Spring has finally come to us, too. After rainy times we are now happy that the weather has turned mild and sunny again. So you may have wondered how Venetians prepare their flower beds (aiuole), little vegetable plots (orti and orticelli, there are some of these in town, located in private courtyards and small garden plots), and window herb gardens. As you may have guessed, with regard to private vegetable plots for everyone, or at least for every family, we have some shortage here, as the custom of keeping broli (orchards) in town has long been abandoned. Broli were places in the 10th-16th century, where Venetian families were growing their produce next to their houses, even spreading out into campazzi (squares). These days, the islands of the lagoon are ready to deliver all the bounty we need for cooking with fresh spring greens. But despite difficulty to find space to grow herbs, Venetians don’t give up and use their … window ledges, provided these are neither exposed to the blazing soon at noon, nor looking into northern direction with no sun available at all. Continue reading “L’arte verde in città: How to plant a spring herb garden in Venice”
Il Carnevale è spirato – now that Carnival is over, and the quaresima (lent) time has arrived, what can you do in Venice between Carneval and Easter? Evidently, you can choose between a few quiet activities in this leisurely span of time: Enjoy the Venetian sun terraces (weather permitting) and discover the first spring blossoms, look out for birds, and enjoy Venetian sweet delicacies in the pasticcerie without crowds.
Quaresima time is one of my favorite times of the year in Venice: Ash Wednesday somehow rings the bell with Venetians that spring is about to set in. Now, with an eye to the Venetian gardeners and spring just round the corner, they are currently planning on how to embellish their windows for the spring that is imminent, and which flowers to grow on their balconies, garden strips, terraces and in their flower beds: You will notice that from now on, spring flowers are appearing all over town, and plants come back up to the Venetian roof gardens (the so-called altane). And that the February late-winter light that falls into Venetian homes now takes on a special sparkling quality …
We must not take the spring sun for granted, at least now: On some days after the Carneval period, you can savor the quiet late-winter atmosphere, when the town can become totally still. On mornings like these, you could choose to taste your favorite sweets in peace and quite at the bars and pasticcerie in Venice, with a fine cup of tea or coffee, without the crowds. And there is enought time to talk to the owners and learn more about recipes and ingredients.Before Easter, you can take your time and choose your favorite fritole / fritelle, and a host of other sweets that I would like to present to you in a few pictures. Take a look at those colorful meringues, and almond pastries, filled with apricot and rasperry jam … My other blog “Le spezie di Venezia” will be running a post on the common sweets available here in Venice.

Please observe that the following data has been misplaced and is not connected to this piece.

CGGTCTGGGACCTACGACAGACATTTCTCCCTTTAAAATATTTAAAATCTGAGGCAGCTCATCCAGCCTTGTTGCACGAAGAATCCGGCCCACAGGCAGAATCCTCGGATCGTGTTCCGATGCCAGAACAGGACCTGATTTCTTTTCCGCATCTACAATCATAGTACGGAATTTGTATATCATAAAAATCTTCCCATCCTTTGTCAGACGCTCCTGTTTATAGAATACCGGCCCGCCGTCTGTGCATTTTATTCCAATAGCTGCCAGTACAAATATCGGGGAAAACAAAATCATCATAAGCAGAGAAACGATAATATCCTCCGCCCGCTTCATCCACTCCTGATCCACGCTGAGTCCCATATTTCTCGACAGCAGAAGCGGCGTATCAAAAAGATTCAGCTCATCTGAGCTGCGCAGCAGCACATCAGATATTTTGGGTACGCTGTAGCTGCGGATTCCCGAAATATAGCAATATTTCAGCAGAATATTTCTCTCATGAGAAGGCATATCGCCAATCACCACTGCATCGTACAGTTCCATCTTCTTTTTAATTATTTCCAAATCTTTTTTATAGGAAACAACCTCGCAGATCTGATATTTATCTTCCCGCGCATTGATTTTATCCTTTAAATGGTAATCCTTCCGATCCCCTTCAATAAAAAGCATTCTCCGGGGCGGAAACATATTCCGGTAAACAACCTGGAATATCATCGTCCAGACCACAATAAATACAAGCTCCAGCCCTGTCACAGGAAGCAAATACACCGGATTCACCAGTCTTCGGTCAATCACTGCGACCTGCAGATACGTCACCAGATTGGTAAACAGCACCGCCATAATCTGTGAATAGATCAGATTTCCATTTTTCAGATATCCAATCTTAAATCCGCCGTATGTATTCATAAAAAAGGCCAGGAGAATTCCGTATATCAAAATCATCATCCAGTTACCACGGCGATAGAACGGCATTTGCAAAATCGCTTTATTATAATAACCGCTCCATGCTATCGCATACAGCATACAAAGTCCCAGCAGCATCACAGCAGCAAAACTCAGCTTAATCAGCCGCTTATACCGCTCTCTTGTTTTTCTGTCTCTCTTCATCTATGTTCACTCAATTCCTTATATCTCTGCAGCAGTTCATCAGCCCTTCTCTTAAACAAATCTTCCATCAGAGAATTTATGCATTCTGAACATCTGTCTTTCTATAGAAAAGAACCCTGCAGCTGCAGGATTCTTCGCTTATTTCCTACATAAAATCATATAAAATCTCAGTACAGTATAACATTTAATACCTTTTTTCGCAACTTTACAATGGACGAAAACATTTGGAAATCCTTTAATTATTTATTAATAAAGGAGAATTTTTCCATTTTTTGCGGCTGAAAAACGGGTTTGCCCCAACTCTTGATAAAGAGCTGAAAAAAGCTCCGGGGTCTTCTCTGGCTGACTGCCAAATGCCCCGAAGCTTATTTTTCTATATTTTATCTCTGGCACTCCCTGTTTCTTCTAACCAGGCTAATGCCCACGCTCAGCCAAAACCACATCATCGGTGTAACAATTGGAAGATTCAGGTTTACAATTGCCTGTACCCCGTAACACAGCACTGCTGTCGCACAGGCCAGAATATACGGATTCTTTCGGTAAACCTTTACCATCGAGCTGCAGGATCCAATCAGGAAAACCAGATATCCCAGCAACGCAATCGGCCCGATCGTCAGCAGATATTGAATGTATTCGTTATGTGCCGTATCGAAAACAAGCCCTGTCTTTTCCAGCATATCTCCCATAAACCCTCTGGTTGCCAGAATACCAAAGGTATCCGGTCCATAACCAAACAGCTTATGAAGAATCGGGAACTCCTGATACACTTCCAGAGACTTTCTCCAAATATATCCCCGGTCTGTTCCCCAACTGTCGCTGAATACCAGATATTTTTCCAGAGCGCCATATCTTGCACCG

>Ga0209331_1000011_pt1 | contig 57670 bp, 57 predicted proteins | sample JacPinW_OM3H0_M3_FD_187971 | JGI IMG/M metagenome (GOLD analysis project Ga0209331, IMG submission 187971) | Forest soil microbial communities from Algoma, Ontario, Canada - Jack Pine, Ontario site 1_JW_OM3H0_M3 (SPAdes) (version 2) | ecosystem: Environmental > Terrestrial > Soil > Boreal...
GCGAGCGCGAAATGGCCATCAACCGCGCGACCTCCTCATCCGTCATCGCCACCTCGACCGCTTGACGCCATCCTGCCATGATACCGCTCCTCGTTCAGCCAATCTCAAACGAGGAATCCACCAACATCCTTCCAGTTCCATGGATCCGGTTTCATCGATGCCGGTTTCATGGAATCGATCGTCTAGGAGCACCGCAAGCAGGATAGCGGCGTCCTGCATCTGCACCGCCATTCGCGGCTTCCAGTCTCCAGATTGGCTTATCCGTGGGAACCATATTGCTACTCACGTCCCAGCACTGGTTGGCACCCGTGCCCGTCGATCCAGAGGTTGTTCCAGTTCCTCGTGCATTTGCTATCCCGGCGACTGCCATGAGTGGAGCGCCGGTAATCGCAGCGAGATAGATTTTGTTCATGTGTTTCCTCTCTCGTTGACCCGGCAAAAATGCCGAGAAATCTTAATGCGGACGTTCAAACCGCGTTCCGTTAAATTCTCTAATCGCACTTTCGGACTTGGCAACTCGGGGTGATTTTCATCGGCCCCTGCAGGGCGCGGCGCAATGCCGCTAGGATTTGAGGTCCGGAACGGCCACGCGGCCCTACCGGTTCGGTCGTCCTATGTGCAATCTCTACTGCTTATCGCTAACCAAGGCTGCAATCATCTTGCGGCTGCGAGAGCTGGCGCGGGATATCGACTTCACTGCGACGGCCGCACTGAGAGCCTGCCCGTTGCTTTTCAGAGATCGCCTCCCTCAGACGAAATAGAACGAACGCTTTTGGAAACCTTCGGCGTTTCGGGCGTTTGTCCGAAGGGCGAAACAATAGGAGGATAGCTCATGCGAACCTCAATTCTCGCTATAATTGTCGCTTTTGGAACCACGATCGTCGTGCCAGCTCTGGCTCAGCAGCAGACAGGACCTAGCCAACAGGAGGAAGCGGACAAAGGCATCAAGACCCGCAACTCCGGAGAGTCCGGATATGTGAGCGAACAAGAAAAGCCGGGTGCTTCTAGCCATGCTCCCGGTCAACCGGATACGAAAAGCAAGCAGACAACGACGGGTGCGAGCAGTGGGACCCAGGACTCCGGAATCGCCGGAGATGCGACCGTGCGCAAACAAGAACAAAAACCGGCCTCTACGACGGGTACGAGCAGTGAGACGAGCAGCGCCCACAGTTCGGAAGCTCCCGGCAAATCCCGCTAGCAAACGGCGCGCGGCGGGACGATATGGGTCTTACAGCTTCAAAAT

A few days ago on my way towards Rialto I chose to go there crossing one of my favorite campi in Venice, Campo Santa Maria Formosa, located in the quiet sestriere of Castello. From here it isjust a seven minutes stroll to Rialto. Campo Santa Maria Formosa is quite spacious, complete with week-day market stalls, bar, trattorie, and hotels facing this lively campo. When I was there on a quiet Friday Morning at 9 am, this gave me time to stop and take a few pictures, as on that day I was looking out to take pictures to add to my collection of little Venetian roof gardens that have always been so popular in Venice and that are called “altane“. With the houses of Venice becoming ever higher from the 14th century onwards, the altane were the place to take in fresh air, dry the laundry, take the sun. Venetian women also used the altane to take the sun and dye their hair by using a particular paste, let it dry in the sun and achieve a special reddish blonde tint, as I was once told by a Venetian hairdresser.
But before we look at some altane, from which the view of the campo below must be astonishing and revealing new perspectives, I invite you to follow me on this short walk. Entering the campo from the small alley Ruga Giuffa, you get a marvelous view of the bridges crossing the Rio di Santa Maria Formosa
Having stepped out into the Campo, I cannot help looking for the bar gelateria with its huge dark green sun shades, where Calle Lunga Santa Maria Formosa opens up into the Campo. As a child back in the 1990s in Venice, I used to come here to visit a rather grey-black cat sitting on the cafe’s chairs and even on the tables they place in the Campo, alongside with the guests, with whom it was a favorite, all year long, even in winter. I remember the cat sitting here on the table in the Campo next to me when I was enjoying a cup of cioccolata calda molto densa. few things have changed since then, for example the Hotel Vitturini has opened here, alongside with the traditional Hotel Scandinavia
I will come back later in this blog with many more pictures on the traditional roof gardens, altane and liagò that are well established architectonic elements in Venice, and that provide a respite from the heavy moist air and a haven for rest to Venetians on the many hot summer evenings that you can experience here from May through September.